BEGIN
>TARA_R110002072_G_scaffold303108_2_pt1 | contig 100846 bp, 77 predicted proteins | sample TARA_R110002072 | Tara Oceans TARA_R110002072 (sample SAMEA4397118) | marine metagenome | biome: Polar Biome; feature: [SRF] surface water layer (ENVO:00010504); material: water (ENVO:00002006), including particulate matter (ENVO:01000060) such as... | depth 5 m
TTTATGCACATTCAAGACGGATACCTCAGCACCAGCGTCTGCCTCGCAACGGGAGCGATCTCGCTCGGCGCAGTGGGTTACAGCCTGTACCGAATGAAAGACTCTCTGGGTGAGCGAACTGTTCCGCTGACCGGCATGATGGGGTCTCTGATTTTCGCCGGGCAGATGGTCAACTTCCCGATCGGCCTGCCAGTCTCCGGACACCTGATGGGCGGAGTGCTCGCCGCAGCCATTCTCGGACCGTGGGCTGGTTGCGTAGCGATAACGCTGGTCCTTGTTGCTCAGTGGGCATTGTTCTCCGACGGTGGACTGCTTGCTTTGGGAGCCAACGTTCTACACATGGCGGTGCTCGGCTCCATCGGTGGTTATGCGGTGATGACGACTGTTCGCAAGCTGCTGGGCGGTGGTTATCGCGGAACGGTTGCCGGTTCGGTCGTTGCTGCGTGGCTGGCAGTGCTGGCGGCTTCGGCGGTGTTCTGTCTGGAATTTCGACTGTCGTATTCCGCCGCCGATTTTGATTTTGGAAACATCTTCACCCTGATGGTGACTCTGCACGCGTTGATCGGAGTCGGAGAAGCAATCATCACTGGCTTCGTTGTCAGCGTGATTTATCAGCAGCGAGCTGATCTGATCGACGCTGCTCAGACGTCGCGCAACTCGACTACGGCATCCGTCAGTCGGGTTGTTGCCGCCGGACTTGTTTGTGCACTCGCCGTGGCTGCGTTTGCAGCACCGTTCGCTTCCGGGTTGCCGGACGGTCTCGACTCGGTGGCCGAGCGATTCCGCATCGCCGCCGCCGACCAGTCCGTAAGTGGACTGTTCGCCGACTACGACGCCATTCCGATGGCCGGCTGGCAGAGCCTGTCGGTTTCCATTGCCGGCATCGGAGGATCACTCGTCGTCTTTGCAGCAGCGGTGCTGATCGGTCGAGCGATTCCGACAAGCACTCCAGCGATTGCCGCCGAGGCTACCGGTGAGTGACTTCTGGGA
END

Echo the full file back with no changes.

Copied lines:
>TARA_R110002072_G_scaffold303108_2_pt1 | contig 100846 bp, 77 predicted proteins | sample TARA_R110002072 | Tara Oceans TARA_R110002072 (sample SAMEA4397118) | marine metagenome | biome: Polar Biome; feature: [SRF] surface water layer (ENVO:00010504); material: water (ENVO:00002006), including particulate matter (ENVO:01000060) such as... | depth 5 m
TTTATGCACATTCAAGACGGATACCTCAGCACCAGCGTCTGCCTCGCAACGGGAGCGATCTCGCTCGGCGCAGTGGGTTACAGCCTGTACCGAATGAAAGACTCTCTGGGTGAGCGAACTGTTCCGCTGACCGGCATGATGGGGTCTCTGATTTTCGCCGGGCAGATGGTCAACTTCCCGATCGGCCTGCCAGTCTCCGGACACCTGATGGGCGGAGTGCTCGCCGCAGCCATTCTCGGACCGTGGGCTGGTTGCGTAGCGATAACGCTGGTCCTTGTTGCTCAGTGGGCATTGTTCTCCGACGGTGGACTGCTTGCTTTGGGAGCCAACGTTCTACACATGGCGGTGCTCGGCTCCATCGGTGGTTATGCGGTGATGACGACTGTTCGCAAGCTGCTGGGCGGTGGTTATCGCGGAACGGTTGCCGGTTCGGTCGTTGCTGCGTGGCTGGCAGTGCTGGCGGCTTCGGCGGTGTTCTGTCTGGAATTTCGACTGTCGTATTCCGCCGCCGATTTTGATTTTGGAAACATCTTCACCCTGATGGTGACTCTGCACGCGTTGATCGGAGTCGGAGAAGCAATCATCACTGGCTTCGTTGTCAGCGTGATTTATCAGCAGCGAGCTGATCTGATCGACGCTGCTCAGACGTCGCGCAACTCGACTACGGCATCCGTCAGTCGGGTTGTTGCCGCCGGACTTGTTTGTGCACTCGCCGTGGCTGCGTTTGCAGCACCGTTCGCTTCCGGGTTGCCGGACGGTCTCGACTCGGTGGCCGAGCGATTCCGCATCGCCGCCGCCGACCAGTCCGTAAGTGGACTGTTCGCCGACTACGACGCCATTCCGATGGCCGGCTGGCAGAGCCTGTCGGTTTCCATTGCCGGCATCGGAGGATCACTCGTCGTCTTTGCAGCAGCGGTGCTGATCGGTCGAGCGATTCCGACAAGCACTCCAGCGATTGCCGCCGAGGCTACCGGTGAGTGACTTCTGGGA